“If your co-op corporation will not consent to the transfer of your apartment to a trust, your interest in the apartment will pass under your will or, if you don’t have a will, it will pass to your heirs under the law of intestacy. In either case, probate or estate administration proceedings will be necessary to determine the validity of your will (if any) and to have the court authorize your estate fiduciary to administer your estate. Generally, these proceedings are completed within weeks, though disputes among beneficiaries/heirs can, of course, cause delays and add legal expense – but that is true of trusts, too. (A “Living Will,” which you mentioned in your inquiry, is not used to dispose of property, but rather to express your intentions about health care choices.)

“Lastly, if your co-op stock certificate is dated earlier than January 1, 1996 and if it does not designate your husband and you as “joint” owners, then your husband would be deemed to have had a 50 percent “tenancy in common” interest in the apartment. Probate or estate administration proceedings would be needed with regard to his interest in the apartment. If, by contrast, your co-op stock certificate is dated after that date and lists you both as owners without designating you as tenants in common, then you became the sole owner of the apartment at your husband’s death by reason of your surviving him. In that case, estate proceedings would be unnecessary as to the apartment. This different result is due to a change in the law that became effective January 1, 1996.”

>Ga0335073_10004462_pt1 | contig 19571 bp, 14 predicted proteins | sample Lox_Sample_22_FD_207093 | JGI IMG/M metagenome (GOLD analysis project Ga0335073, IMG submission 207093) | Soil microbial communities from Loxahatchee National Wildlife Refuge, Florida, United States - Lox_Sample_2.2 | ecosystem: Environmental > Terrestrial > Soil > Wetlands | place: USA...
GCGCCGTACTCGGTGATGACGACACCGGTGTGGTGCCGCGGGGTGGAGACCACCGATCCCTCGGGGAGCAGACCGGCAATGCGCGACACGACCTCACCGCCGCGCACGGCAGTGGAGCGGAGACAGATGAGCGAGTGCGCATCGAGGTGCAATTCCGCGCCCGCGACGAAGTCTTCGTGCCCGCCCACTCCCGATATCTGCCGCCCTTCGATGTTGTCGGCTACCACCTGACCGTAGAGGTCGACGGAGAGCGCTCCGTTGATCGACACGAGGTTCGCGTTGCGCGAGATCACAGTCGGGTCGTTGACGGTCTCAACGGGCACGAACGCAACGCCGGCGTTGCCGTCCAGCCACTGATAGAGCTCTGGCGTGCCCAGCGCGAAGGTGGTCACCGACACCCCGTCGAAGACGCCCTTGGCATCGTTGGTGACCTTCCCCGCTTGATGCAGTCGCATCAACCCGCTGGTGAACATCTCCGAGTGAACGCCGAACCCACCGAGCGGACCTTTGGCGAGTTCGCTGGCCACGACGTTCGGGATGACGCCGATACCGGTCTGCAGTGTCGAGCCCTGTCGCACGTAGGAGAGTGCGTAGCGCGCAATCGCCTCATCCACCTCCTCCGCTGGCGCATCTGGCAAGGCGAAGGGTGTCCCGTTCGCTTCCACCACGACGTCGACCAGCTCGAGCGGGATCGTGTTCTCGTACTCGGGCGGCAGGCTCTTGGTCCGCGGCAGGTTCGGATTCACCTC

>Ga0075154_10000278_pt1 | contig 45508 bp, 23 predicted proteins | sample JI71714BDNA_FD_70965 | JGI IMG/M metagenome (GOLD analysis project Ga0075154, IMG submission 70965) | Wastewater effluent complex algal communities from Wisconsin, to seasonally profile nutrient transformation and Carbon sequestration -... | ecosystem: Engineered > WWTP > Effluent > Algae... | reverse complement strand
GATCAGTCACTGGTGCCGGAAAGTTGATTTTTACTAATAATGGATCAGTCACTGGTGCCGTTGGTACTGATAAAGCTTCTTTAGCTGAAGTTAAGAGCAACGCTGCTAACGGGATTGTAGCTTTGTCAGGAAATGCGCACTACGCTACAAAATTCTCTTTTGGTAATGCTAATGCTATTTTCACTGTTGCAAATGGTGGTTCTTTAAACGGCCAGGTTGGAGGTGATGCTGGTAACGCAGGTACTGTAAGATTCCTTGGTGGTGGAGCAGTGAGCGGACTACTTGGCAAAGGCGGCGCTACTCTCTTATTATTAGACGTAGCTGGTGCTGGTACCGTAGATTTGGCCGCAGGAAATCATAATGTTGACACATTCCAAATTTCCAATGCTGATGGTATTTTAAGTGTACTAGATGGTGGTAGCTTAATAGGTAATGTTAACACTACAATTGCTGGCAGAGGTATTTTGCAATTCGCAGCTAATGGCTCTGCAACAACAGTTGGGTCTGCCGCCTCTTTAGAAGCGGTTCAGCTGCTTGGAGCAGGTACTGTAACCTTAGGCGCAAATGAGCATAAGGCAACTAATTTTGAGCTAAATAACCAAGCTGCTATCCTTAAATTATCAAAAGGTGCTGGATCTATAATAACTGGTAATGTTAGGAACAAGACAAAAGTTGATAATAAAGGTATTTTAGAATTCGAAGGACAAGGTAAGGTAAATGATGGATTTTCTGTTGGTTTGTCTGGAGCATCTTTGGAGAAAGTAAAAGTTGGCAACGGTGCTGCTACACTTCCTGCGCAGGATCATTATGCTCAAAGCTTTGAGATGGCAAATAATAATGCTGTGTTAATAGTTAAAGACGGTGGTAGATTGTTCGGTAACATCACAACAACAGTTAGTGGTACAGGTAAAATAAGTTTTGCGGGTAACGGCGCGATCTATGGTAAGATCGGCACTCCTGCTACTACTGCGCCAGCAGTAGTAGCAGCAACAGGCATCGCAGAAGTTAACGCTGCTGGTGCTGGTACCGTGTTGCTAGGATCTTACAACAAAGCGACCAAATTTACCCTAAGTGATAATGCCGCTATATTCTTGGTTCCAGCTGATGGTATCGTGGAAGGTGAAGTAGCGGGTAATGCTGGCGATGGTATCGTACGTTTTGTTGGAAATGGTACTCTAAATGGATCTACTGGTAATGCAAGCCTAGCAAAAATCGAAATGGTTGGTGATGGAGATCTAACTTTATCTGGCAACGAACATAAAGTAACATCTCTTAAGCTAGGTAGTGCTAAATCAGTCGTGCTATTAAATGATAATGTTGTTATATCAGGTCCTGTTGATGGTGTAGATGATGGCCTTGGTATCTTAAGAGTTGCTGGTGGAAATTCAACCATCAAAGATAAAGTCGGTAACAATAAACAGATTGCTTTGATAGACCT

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  • Excellent explanation. Tell that to Legal Zoom.THEY KNOW NOTHING ABOUT COOPS
  • My husband and I bought a coop apt in the Bronx in 2004, but only my name was put in the stock certificate, his ommitted for reasons pertaining to his estate. In 2009 I created a Living Trust with both our names as co-trustees, and I asked the management to charge the ownership to the Trust instead of mine alone. They refused. They claim my husband has to apply like any applicant buyer, pay $400 non returnable fee for processing application and $600 to the coop lawyer to "review". No garantee that the board will approve. Is this correct? I thought a spouse doesn't need board approval. $1000 seems too much, since its non-returnable if the board rejects him.
  • I am in contract to purchase a coop in NYC. I just found out the building requires that you pay $1000 to the management company and $5000 to board attorney for review. Now that is ridiculous.